Is the Smarter Balanced Assessment Consortium Smart or Just Dumb?

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Is the Smarter Balanced Assessment Consortium Smart or Just Dumb?  That’s the question we’ll try to address in this blog post.

The Smarter Balanced Assessment Consortium (Smarter Balanced) released scale scores for math and ELA (English Language Arts) aligned to the Common Core State Standards.

In their release to the public on November 17, Smarter Balance announced that:

Members of the Smarter Balanced Assessment Consortium have voted to approve initial achievement levels for the mathematics and English language arts/literacy (ELA) assessments that will be administered in 17 states and one territory this school year.

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Clueless in Atlanta; Not So in Seattle

Maureen Downey is the education blogger at Get Schooled on the Atlanta Journal-Journal (AJC) website, and writes occasional education editorials for the newspaper. In her post today, she wonders why the teachers in Seattle are protesting by refusing to administer a test they are required to give three times per year to all students in their classes. She puts it this way:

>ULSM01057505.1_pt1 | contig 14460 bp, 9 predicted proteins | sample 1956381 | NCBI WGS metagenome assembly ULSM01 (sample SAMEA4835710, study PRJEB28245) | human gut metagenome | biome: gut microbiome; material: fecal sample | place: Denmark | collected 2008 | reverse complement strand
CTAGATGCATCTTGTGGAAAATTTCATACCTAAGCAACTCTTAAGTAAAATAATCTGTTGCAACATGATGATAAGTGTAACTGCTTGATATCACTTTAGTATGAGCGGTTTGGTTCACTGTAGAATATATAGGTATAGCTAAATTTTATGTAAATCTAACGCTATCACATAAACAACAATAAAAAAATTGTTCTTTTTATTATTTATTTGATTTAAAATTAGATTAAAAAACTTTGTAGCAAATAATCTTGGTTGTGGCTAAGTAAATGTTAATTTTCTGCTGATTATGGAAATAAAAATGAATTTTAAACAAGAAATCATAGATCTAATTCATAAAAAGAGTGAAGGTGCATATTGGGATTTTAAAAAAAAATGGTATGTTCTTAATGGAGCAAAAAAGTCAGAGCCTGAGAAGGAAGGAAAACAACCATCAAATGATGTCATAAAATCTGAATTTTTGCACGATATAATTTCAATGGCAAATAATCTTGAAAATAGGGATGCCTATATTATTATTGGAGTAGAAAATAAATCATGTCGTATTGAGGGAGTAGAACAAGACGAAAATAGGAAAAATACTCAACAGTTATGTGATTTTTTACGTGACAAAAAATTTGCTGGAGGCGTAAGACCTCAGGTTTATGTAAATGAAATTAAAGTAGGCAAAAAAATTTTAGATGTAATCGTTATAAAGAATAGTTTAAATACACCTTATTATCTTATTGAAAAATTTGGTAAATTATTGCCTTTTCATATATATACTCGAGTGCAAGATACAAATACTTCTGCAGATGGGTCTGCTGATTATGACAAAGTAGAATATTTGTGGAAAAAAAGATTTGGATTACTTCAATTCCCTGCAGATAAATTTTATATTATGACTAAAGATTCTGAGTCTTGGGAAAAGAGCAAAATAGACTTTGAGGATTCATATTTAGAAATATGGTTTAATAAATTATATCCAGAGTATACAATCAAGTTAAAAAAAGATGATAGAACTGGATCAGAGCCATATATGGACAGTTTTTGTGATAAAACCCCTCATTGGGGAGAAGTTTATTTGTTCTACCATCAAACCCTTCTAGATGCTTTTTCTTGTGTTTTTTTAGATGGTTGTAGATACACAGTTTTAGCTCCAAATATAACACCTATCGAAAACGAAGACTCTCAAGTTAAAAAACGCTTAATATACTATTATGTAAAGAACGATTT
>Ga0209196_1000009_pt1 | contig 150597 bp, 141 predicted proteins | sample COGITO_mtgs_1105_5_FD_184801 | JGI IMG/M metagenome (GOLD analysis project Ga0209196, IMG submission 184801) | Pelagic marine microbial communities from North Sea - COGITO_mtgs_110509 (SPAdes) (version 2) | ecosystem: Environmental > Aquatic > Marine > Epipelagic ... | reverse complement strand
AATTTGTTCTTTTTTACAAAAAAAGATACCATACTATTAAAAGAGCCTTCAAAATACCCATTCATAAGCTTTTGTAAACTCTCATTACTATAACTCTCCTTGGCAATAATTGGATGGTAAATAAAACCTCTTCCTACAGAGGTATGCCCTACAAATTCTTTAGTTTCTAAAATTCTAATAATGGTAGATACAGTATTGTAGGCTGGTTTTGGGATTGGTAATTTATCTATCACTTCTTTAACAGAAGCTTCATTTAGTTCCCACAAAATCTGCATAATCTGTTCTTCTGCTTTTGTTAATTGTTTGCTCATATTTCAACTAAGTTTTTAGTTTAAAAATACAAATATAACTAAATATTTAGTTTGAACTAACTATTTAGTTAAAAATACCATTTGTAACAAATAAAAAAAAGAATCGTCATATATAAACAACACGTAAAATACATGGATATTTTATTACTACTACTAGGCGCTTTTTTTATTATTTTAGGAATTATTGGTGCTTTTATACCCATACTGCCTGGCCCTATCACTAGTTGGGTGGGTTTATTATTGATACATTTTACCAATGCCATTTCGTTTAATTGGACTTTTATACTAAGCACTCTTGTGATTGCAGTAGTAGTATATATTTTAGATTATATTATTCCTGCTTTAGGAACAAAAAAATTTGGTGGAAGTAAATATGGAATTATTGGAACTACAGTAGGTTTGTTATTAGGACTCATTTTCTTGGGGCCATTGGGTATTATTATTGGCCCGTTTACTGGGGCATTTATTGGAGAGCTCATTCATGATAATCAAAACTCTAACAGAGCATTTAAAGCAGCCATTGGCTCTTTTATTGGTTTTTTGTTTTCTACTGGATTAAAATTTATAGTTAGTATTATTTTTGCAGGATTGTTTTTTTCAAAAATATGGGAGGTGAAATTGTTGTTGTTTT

What’s odd to me is the test Seattle teachers are choosing to protest, which is the Measure of Academic Progress (MAP).

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Anthony Cody: Designer of Value-Added Tests a Skeptic About Current Test Mania

Guest Post by Anthony Cody

Follow Anthony on Twitter at @AnthonyCody

Defenders of our current obsession over test scores claim that new, better tests will rescue us from the educational stagnation caused by a test prep curriculum. And one of those new types of tests is an adaptive test, which adjusts the difficulty of questions as students work, so that students are always challenged. This gives a better measure of student ability than a traditional test, and can be given in the fall and spring to measure student growth over the year.

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Science Scores on NAEP for 8th-Graders Not So Bad

The National Assessment of Educational Progress (NAEP) published Science 2011, science results for grade 8.

A representative sample of 122,000 8th-graders were involved in the 2011 NAEP science assessment.  No student took the entire test.  Instead the 144 questions that made up the test were divided into nine 25-minute sessions of between 14 and 18 questions.  Each student responded to two sections. NAEP reported that no hands-on or computer tasks were administered.

The NAEP test assessed physical science (30%), life science (30%), and Earth and life science (40%).  … Read more

Anthony Cody Writes: At the Department of Education, Warm Snow Falls Up

Guest Post by Anthony Cody

As the Simpson family prepared to travel south of the equator to Brazil, Homer revealed some misconceptions. In opposite land, according to Bart’s father, “warm snow falls up.” Reading the latest press releases and speeches from the Department of Education, sometimes I feel as if this is where we have arrived.